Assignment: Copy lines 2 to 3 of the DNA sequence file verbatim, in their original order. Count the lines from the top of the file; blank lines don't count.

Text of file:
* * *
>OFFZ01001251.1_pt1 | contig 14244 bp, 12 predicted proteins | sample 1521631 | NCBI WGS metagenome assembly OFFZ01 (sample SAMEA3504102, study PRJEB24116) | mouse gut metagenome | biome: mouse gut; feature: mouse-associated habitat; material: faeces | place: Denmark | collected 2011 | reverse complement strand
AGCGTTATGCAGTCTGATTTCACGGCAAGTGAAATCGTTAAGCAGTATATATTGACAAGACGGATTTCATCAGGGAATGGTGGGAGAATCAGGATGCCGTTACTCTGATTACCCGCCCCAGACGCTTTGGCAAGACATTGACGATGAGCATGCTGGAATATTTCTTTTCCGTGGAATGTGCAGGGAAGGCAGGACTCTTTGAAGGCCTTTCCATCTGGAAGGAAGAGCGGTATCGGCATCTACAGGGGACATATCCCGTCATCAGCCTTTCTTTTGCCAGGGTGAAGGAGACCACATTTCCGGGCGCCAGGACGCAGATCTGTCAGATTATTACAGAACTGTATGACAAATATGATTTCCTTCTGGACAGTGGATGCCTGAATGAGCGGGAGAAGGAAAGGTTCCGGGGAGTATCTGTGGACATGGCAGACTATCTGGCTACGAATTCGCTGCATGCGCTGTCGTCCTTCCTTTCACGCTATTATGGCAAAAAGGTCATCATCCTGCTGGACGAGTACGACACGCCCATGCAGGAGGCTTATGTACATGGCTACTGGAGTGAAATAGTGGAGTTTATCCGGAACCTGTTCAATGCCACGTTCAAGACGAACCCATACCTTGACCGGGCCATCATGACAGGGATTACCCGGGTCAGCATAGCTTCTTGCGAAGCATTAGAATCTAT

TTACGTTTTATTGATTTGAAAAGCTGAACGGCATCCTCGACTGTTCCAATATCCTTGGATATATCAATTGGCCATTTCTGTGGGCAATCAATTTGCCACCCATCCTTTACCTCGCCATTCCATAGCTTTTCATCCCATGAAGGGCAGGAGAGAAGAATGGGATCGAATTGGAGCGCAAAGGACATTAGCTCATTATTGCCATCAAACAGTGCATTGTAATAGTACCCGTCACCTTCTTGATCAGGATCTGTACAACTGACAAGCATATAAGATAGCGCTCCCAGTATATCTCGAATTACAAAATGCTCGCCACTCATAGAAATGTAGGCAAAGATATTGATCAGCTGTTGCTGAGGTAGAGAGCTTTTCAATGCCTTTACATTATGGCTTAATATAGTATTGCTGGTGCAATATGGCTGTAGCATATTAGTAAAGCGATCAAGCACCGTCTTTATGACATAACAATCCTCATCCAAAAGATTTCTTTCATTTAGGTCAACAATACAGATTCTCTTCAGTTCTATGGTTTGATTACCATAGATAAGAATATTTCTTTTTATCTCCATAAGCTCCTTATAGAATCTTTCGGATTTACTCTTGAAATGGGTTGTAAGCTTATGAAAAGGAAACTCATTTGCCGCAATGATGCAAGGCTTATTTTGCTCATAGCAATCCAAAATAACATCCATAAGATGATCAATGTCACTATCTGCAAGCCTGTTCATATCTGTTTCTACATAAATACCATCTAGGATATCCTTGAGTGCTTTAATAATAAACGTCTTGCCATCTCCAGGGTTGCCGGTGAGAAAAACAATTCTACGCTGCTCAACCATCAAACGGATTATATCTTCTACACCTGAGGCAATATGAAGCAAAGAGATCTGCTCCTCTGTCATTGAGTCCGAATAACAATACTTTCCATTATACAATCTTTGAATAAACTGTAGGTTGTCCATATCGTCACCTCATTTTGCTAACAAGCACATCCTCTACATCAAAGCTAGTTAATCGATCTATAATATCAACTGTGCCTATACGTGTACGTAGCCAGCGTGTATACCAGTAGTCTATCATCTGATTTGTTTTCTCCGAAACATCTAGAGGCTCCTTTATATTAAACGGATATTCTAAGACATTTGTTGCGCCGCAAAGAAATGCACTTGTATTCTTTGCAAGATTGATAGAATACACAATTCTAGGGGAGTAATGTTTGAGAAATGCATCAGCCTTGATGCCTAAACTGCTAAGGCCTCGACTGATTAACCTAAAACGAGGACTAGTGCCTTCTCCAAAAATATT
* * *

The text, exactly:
AGCGTTATGCAGTCTGATTTCACGGCAAGTGAAATCGTTAAGCAGTATATATTGACAAGACGGATTTCATCAGGGAATGGTGGGAGAATCAGGATGCCGTTACTCTGATTACCCGCCCCAGACGCTTTGGCAAGACATTGACGATGAGCATGCTGGAATATTTCTTTTCCGTGGAATGTGCAGGGAAGGCAGGACTCTTTGAAGGCCTTTCCATCTGGAAGGAAGAGCGGTATCGGCATCTACAGGGGACATATCCCGTCATCAGCCTTTCTTTTGCCAGGGTGAAGGAGACCACATTTCCGGGCGCCAGGACGCAGATCTGTCAGATTATTACAGAACTGTATGACAAATATGATTTCCTTCTGGACAGTGGATGCCTGAATGAGCGGGAGAAGGAAAGGTTCCGGGGAGTATCTGTGGACATGGCAGACTATCTGGCTACGAATTCGCTGCATGCGCTGTCGTCCTTCCTTTCACGCTATTATGGCAAAAAGGTCATCATCCTGCTGGACGAGTACGACACGCCCATGCAGGAGGCTTATGTACATGGCTACTGGAGTGAAATAGTGGAGTTTATCCGGAACCTGTTCAATGCCACGTTCAAGACGAACCCATACCTTGACCGGGCCATCATGACAGGGATTACCCGGGTCAGCATAGCTTCTTGCGAAGCATTAGAATCTAT

TTACGTTTTATTGATTTGAAAAGCTGAACGGCATCCTCGACTGTTCCAATATCCTTGGATATATCAATTGGCCATTTCTGTGGGCAATCAATTTGCCACCCATCCTTTACCTCGCCATTCCATAGCTTTTCATCCCATGAAGGGCAGGAGAGAAGAATGGGATCGAATTGGAGCGCAAAGGACATTAGCTCATTATTGCCATCAAACAGTGCATTGTAATAGTACCCGTCACCTTCTTGATCAGGATCTGTACAACTGACAAGCATATAAGATAGCGCTCCCAGTATATCTCGAATTACAAAATGCTCGCCACTCATAGAAATGTAGGCAAAGATATTGATCAGCTGTTGCTGAGGTAGAGAGCTTTTCAATGCCTTTACATTATGGCTTAATATAGTATTGCTGGTGCAATATGGCTGTAGCATATTAGTAAAGCGATCAAGCACCGTCTTTATGACATAACAATCCTCATCCAAAAGATTTCTTTCATTTAGGTCAACAATACAGATTCTCTTCAGTTCTATGGTTTGATTACCATAGATAAGAATATTTCTTTTTATCTCCATAAGCTCCTTATAGAATCTTTCGGATTTACTCTTGAAATGGGTTGTAAGCTTATGAAAAGGAAACTCATTTGCCGCAATGATGCAAGGCTTATTTTGCTCATAGCAATCCAAAATAACATCCATAAGATGATCAATGTCACTATCTGCAAGCCTGTTCATATCTGTTTCTACATAAATACCATCTAGGATATCCTTGAGTGCTTTAATAATAAACGTCTTGCCATCTCCAGGGTTGCCGGTGAGAAAAACAATTCTACGCTGCTCAACCATCAAACGGATTATATCTTCTACACCTGAGGCAATATGAAGCAAAGAGATCTGCTCCTCTGTCATTGAGTCCGAATAACAATACTTTCCATTATACAATCTTTGAATAAACTGTAGGTTGTCCATATCGTCACCTCATTTTGCTAACAAGCACATCCTCTACATCAAAGCTAGTTAATCGATCTATAATATCAACTGTGCCTATACGTGTACGTAGCCAGCGTGTATACCAGTAGTCTATCATCTGATTTGTTTTCTCCGAAACATCTAGAGGCTCCTTTATATTAAACGGATATTCTAAGACATTTGTTGCGCCGCAAAGAAATGCACTTGTATTCTTTGCAAGATTGATAGAATACACAATTCTAGGGGAGTAATGTTTGAGAAATGCATCAGCCTTGATGCCTAAACTGCTAAGGCCTCGACTGATTAACCTAAAACGAGGACTAGTGCCTTCTCCAAAAATATT